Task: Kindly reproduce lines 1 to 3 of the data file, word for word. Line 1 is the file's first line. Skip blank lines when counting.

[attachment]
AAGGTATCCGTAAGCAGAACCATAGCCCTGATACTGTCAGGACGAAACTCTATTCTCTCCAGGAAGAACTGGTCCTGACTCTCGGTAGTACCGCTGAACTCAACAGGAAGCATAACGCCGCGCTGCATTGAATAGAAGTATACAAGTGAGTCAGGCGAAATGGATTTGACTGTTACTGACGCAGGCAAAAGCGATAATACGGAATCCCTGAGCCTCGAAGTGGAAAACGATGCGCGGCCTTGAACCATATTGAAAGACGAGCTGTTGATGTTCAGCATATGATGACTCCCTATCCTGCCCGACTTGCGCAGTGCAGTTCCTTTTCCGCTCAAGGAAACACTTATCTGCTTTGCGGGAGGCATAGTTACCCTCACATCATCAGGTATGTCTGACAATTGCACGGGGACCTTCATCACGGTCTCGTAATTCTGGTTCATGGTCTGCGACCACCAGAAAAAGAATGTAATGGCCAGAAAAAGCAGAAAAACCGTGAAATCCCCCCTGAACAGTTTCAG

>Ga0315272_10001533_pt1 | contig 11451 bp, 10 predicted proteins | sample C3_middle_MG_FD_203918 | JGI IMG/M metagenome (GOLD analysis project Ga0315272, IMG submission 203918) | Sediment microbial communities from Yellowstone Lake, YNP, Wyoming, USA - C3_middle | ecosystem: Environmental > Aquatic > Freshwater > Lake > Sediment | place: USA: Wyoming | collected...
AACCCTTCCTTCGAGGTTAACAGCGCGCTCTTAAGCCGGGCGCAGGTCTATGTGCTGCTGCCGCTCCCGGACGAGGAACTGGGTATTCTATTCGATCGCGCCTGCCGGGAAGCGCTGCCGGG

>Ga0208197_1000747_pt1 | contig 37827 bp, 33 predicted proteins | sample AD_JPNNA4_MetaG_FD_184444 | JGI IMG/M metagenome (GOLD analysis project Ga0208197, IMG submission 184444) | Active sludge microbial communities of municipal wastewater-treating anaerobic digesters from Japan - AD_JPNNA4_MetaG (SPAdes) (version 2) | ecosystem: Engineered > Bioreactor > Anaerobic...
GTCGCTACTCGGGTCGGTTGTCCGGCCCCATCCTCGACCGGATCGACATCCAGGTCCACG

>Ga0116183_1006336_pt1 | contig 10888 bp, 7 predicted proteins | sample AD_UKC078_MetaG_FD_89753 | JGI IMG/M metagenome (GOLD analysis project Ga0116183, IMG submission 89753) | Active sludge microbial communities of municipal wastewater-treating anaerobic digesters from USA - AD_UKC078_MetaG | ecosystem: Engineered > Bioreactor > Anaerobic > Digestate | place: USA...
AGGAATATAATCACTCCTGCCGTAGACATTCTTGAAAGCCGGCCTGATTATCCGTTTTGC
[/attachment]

AAGGTATCCGTAAGCAGAACCATAGCCCTGATACTGTCAGGACGAAACTCTATTCTCTCCAGGAAGAACTGGTCCTGACTCTCGGTAGTACCGCTGAACTCAACAGGAAGCATAACGCCGCGCTGCATTGAATAGAAGTATACAAGTGAGTCAGGCGAAATGGATTTGACTGTTACTGACGCAGGCAAAAGCGATAATACGGAATCCCTGAGCCTCGAAGTGGAAAACGATGCGCGGCCTTGAACCATATTGAAAGACGAGCTGTTGATGTTCAGCATATGATGACTCCCTATCCTGCCCGACTTGCGCAGTGCAGTTCCTTTTCCGCTCAAGGAAACACTTATCTGCTTTGCGGGAGGCATAGTTACCCTCACATCATCAGGTATGTCTGACAATTGCACGGGGACCTTCATCACGGTCTCGTAATTCTGGTTCATGGTCTGCGACCACCAGAAAAAGAATGTAATGGCCAGAAAAAGCAGAAAAACCGTGAAATCCCCCCTGAACAGTTTCAG

>Ga0315272_10001533_pt1 | contig 11451 bp, 10 predicted proteins | sample C3_middle_MG_FD_203918 | JGI IMG/M metagenome (GOLD analysis project Ga0315272, IMG submission 203918) | Sediment microbial communities from Yellowstone Lake, YNP, Wyoming, USA - C3_middle | ecosystem: Environmental > Aquatic > Freshwater > Lake > Sediment | place: USA: Wyoming | collected...
AACCCTTCCTTCGAGGTTAACAGCGCGCTCTTAAGCCGGGCGCAGGTCTATGTGCTGCTGCCGCTCCCGGACGAGGAACTGGGTATTCTATTCGATCGCGCCTGCCGGGAAGCGCTGCCGGG